The widespread recognition that integrating housing and health services is critical for successful aging in place suggests the need for greater coordination of health and housing policy, breaking down the silos that have historically kept them separate.80 A current study jointly supported by HUD and the U.S. Department of Health and Human Services (HHS) seeks to demonstrate the potential gains of greater coordination in the provision of affordable housing and medical services between the two agencies.81

Research and Policy: Looking Ahead

Electronic sensor equipment mounted on a wall and in a cupboard of an elder’s home.
The University of Missouri’s experimental in-home sensor system exemplifies the potential of adaptive technology to help people age safely and comfortably in their own homes.
Photo courtesy: Shoshana Herndon
The demographic shift to an older population is imminent, yet we still do not fully understand what this change will mean. Researchers are still uncertain about whether advances in health care and assistive technology will continue to increase life expectancy and quality of life, or whether recent trends such as the obesity epidemic will curtail or reverse these gains. Researchers are also unclear about how the increasing diversity of the aging population will affect its members’ needs and preferences considering that racial and ethnic minorities experience a higher prevalence of disabilities, lower incomes and wealth, and greater barriers to services compared with whites.

Most seniors want to age in place, remaining in their homes and communities as they grow older. But as Andrew Scharlach of the University of California at Berkeley says, “We don’t really have a good understanding of what are the primary factors that allow people to age in place. And we don’t have very good information about the relative effectiveness of the different innovations or initiatives or programs” that have been designed to facilitate aging in place.82 Academics, practitioners, and other stakeholders have suggested and implemented various interventions, including aging-friendly home modification and design, community adaptation and planning, and a range of methods of connecting seniors with medical services in their homes and communities.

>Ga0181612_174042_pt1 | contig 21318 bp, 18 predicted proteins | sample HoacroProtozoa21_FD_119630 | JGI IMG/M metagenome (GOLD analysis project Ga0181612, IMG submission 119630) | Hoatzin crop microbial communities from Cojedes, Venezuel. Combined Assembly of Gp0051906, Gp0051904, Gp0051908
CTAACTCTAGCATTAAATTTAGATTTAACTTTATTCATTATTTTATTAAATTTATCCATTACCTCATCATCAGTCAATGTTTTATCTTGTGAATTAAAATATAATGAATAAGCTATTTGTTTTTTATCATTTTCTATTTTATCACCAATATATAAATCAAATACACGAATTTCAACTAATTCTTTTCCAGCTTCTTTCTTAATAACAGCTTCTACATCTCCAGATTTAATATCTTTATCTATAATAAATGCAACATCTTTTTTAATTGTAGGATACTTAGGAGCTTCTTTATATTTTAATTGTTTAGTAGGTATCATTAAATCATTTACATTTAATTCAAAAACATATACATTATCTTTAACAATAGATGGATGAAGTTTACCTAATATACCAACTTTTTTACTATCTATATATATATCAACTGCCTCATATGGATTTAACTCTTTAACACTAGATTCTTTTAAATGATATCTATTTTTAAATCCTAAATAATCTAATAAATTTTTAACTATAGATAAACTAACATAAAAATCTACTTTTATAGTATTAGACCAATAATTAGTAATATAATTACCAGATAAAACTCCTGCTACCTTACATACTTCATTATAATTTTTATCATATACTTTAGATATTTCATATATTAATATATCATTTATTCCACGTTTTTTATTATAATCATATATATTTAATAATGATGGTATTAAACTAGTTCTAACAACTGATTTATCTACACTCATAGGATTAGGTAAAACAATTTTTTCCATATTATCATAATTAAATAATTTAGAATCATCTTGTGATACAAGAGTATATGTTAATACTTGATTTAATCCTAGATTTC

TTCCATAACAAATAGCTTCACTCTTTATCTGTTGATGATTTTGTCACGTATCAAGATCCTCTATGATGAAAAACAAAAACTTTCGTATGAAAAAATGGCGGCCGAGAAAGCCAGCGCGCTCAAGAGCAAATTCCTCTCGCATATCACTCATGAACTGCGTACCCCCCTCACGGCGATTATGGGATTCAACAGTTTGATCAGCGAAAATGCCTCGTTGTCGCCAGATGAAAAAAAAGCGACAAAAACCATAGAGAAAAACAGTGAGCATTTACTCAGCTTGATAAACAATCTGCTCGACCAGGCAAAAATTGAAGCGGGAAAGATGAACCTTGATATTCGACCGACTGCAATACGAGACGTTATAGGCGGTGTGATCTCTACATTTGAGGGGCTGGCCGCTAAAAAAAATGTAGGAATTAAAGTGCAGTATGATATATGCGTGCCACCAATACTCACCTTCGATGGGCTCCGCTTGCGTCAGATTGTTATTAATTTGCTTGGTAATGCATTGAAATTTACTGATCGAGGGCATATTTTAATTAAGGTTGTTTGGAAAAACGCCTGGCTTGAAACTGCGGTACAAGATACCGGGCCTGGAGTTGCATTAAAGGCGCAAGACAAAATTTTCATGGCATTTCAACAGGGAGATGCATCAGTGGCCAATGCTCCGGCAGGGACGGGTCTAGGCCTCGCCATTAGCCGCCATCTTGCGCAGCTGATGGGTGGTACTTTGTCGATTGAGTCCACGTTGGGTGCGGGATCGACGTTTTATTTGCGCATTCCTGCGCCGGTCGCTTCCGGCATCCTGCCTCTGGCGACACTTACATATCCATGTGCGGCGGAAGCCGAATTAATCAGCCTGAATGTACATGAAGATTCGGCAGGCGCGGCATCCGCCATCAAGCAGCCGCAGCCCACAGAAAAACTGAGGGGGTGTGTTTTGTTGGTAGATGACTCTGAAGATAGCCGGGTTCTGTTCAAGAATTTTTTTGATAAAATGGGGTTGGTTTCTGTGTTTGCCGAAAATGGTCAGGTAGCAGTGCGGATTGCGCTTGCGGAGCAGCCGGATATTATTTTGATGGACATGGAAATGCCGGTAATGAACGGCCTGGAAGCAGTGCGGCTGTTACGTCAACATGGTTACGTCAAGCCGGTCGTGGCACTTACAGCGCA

“Theory and evidence support a role for safe and accessible housing and services as a way to maintain maximum health, functioning, and independence in the older population and potentially delay or avoid nursing home placement, which is least preferred by older people and very costly for public programs,” write Spillman, Biess, and MacDonald.83 A handful of empirical studies find evidence of improved health outcomes, enhanced productive engagement, and public cost-savings attributable to various interventions that encourage aging in place.84 “Where you have evidence,” says Stone, “is in some specific models for specific problems, but there is nothing that is fully integrated.”85 Spillman et al. concur that “[m]ore research is needed to confirm and quantify the costs and benefits of public policies to improve access to affordable and accessible housing and services.”86